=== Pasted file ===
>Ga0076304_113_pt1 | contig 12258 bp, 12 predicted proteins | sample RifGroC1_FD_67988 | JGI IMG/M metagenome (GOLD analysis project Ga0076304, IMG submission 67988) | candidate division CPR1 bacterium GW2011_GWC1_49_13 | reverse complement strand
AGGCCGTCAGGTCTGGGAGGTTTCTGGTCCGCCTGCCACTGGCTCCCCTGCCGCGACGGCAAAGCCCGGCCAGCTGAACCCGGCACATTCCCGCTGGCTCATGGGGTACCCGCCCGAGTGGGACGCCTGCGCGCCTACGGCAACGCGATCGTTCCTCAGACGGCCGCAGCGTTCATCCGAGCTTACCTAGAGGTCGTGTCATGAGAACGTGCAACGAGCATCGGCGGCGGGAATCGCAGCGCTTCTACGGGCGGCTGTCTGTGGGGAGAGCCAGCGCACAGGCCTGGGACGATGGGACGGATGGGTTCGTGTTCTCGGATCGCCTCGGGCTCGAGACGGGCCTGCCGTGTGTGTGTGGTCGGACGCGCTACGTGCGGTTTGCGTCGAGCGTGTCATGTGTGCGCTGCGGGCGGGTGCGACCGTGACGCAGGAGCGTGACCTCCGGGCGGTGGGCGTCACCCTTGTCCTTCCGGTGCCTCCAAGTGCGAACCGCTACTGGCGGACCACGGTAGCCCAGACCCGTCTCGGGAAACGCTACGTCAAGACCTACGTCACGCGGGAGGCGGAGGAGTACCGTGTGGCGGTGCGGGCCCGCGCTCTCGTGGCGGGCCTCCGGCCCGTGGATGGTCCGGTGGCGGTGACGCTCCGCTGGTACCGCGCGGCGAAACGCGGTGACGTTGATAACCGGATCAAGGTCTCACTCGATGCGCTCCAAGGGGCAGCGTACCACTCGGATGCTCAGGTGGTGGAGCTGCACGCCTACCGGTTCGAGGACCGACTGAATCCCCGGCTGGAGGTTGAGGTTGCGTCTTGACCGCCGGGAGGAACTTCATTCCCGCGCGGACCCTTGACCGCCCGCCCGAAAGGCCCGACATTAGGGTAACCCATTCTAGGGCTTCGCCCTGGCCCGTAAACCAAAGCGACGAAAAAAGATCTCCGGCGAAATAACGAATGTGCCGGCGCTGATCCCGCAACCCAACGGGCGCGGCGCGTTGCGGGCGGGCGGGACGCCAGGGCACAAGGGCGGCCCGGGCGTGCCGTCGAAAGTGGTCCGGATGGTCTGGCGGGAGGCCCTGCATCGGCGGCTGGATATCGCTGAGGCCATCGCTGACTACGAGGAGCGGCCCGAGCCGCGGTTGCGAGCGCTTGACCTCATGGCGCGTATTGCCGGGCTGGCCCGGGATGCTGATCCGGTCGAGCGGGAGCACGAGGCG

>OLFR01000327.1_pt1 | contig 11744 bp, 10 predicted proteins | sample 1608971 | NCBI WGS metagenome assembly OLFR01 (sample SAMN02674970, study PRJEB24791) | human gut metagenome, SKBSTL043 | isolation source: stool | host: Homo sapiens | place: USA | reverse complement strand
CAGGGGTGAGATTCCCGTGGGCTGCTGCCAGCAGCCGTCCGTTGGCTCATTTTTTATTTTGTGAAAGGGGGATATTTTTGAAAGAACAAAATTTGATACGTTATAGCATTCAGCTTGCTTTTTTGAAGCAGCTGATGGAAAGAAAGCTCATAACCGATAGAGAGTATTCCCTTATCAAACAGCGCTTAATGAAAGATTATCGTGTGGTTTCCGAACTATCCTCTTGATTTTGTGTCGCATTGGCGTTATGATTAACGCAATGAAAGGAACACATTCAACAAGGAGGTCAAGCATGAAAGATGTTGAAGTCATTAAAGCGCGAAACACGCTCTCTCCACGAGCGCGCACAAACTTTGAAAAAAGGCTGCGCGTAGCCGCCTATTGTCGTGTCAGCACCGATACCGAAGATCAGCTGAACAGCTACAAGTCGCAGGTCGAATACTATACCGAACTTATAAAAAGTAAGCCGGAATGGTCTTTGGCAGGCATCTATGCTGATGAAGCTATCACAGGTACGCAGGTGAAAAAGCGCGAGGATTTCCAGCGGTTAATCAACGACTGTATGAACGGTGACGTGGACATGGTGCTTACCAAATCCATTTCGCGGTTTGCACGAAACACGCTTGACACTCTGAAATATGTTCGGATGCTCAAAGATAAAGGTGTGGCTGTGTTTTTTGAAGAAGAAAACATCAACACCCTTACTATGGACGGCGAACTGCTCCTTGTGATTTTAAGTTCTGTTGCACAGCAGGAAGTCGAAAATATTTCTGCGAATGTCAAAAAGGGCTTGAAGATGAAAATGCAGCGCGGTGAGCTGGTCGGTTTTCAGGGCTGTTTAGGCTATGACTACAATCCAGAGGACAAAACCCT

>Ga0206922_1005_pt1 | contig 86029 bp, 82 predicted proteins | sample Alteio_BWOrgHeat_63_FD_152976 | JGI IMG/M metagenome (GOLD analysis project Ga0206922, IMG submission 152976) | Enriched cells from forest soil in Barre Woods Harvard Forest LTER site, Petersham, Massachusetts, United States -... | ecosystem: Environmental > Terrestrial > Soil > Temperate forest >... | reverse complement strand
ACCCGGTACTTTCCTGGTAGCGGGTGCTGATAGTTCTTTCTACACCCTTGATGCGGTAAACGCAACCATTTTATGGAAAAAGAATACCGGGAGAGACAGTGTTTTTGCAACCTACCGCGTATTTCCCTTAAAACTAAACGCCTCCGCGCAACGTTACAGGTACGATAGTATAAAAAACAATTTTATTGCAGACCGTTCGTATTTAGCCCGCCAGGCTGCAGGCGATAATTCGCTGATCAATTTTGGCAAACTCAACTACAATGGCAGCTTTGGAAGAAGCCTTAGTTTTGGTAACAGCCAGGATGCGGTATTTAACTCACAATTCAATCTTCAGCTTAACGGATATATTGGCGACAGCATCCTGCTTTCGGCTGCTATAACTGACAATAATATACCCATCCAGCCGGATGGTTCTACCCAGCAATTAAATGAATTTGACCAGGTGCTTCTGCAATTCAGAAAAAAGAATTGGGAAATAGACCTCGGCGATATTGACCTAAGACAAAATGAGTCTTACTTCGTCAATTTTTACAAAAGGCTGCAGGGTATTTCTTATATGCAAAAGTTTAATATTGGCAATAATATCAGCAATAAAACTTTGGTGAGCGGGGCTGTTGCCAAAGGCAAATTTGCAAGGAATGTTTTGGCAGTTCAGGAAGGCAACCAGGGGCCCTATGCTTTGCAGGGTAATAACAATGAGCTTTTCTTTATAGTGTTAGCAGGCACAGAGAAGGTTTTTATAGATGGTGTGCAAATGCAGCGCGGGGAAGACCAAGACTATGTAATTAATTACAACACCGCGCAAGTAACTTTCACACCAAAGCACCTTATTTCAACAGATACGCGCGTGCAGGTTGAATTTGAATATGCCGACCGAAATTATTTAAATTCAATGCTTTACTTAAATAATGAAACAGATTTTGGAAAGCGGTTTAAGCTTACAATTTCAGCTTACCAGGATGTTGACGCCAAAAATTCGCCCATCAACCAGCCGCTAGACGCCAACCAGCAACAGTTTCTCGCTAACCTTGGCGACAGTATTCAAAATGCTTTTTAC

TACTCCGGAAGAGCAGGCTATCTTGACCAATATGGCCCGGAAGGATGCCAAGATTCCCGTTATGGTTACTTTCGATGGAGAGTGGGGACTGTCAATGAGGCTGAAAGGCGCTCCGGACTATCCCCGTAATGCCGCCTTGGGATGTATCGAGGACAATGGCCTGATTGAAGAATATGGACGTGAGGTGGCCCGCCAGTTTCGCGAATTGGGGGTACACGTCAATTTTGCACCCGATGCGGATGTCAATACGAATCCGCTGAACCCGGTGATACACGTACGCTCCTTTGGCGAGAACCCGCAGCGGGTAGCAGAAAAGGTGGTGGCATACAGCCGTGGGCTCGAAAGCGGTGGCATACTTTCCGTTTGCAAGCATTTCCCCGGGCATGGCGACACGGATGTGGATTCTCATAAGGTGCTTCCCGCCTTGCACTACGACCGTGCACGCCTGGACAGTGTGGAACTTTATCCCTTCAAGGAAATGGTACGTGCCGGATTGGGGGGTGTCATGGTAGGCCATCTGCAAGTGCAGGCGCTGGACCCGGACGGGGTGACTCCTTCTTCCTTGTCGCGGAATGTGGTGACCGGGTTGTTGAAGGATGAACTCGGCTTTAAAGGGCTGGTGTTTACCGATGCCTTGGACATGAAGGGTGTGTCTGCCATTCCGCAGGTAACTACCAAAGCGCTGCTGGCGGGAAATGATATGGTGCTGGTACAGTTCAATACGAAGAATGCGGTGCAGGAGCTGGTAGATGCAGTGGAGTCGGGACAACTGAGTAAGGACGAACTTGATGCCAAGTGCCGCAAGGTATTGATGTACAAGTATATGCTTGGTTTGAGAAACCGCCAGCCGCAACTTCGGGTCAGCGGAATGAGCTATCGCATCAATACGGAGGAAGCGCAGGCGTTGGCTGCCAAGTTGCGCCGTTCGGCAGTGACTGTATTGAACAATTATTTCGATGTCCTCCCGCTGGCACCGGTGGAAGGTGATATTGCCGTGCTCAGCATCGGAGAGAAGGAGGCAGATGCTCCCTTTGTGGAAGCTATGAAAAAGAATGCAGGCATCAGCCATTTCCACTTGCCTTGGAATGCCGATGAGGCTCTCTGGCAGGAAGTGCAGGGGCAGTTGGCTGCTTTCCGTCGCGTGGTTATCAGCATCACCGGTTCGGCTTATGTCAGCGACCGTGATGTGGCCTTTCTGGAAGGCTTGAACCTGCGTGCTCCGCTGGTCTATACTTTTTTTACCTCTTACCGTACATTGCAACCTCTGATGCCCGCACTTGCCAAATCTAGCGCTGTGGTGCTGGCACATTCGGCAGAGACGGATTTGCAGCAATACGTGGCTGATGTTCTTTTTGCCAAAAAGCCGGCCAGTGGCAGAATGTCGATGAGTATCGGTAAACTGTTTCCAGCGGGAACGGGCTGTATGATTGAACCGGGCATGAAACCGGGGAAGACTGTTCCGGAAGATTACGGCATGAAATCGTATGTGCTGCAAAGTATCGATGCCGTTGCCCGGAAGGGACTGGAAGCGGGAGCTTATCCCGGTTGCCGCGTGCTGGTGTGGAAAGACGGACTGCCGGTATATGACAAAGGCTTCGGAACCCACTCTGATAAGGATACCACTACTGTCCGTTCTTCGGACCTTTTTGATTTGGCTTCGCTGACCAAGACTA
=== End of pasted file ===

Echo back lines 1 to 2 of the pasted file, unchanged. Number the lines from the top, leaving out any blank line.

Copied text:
>Ga0076304_113_pt1 | contig 12258 bp, 12 predicted proteins | sample RifGroC1_FD_67988 | JGI IMG/M metagenome (GOLD analysis project Ga0076304, IMG submission 67988) | candidate division CPR1 bacterium GW2011_GWC1_49_13 | reverse complement strand
AGGCCGTCAGGTCTGGGAGGTTTCTGGTCCGCCTGCCACTGGCTCCCCTGCCGCGACGGCAAAGCCCGGCCAGCTGAACCCGGCACATTCCCGCTGGCTCATGGGGTACCCGCCCGAGTGGGACGCCTGCGCGCCTACGGCAACGCGATCGTTCCTCAGACGGCCGCAGCGTTCATCCGAGCTTACCTAGAGGTCGTGTCATGAGAACGTGCAACGAGCATCGGCGGCGGGAATCGCAGCGCTTCTACGGGCGGCTGTCTGTGGGGAGAGCCAGCGCACAGGCCTGGGACGATGGGACGGATGGGTTCGTGTTCTCGGATCGCCTCGGGCTCGAGACGGGCCTGCCGTGTGTGTGTGGTCGGACGCGCTACGTGCGGTTTGCGTCGAGCGTGTCATGTGTGCGCTGCGGGCGGGTGCGACCGTGACGCAGGAGCGTGACCTCCGGGCGGTGGGCGTCACCCTTGTCCTTCCGGTGCCTCCAAGTGCGAACCGCTACTGGCGGACCACGGTAGCCCAGACCCGTCTCGGGAAACGCTACGTCAAGACCTACGTCACGCGGGAGGCGGAGGAGTACCGTGTGGCGGTGCGGGCCCGCGCTCTCGTGGCGGGCCTCCGGCCCGTGGATGGTCCGGTGGCGGTGACGCTCCGCTGGTACCGCGCGGCGAAACGCGGTGACGTTGATAACCGGATCAAGGTCTCACTCGATGCGCTCCAAGGGGCAGCGTACCACTCGGATGCTCAGGTGGTGGAGCTGCACGCCTACCGGTTCGAGGACCGACTGAATCCCCGGCTGGAGGTTGAGGTTGCGTCTTGACCGCCGGGAGGAACTTCATTCCCGCGCGGACCCTTGACCGCCCGCCCGAAAGGCCCGACATTAGGGTAACCCATTCTAGGGCTTCGCCCTGGCCCGTAAACCAAAGCGACGAAAAAAGATCTCCGGCGAAATAACGAATGTGCCGGCGCTGATCCCGCAACCCAACGGGCGCGGCGCGTTGCGGGCGGGCGGGACGCCAGGGCACAAGGGCGGCCCGGGCGTGCCGTCGAAAGTGGTCCGGATGGTCTGGCGGGAGGCCCTGCATCGGCGGCTGGATATCGCTGAGGCCATCGCTGACTACGAGGAGCGGCCCGAGCCGCGGTTGCGAGCGCTTGACCTCATGGCGCGTATTGCCGGGCTGGCCCGGGATGCTGATCCGGTCGAGCGGGAGCACGAGGCG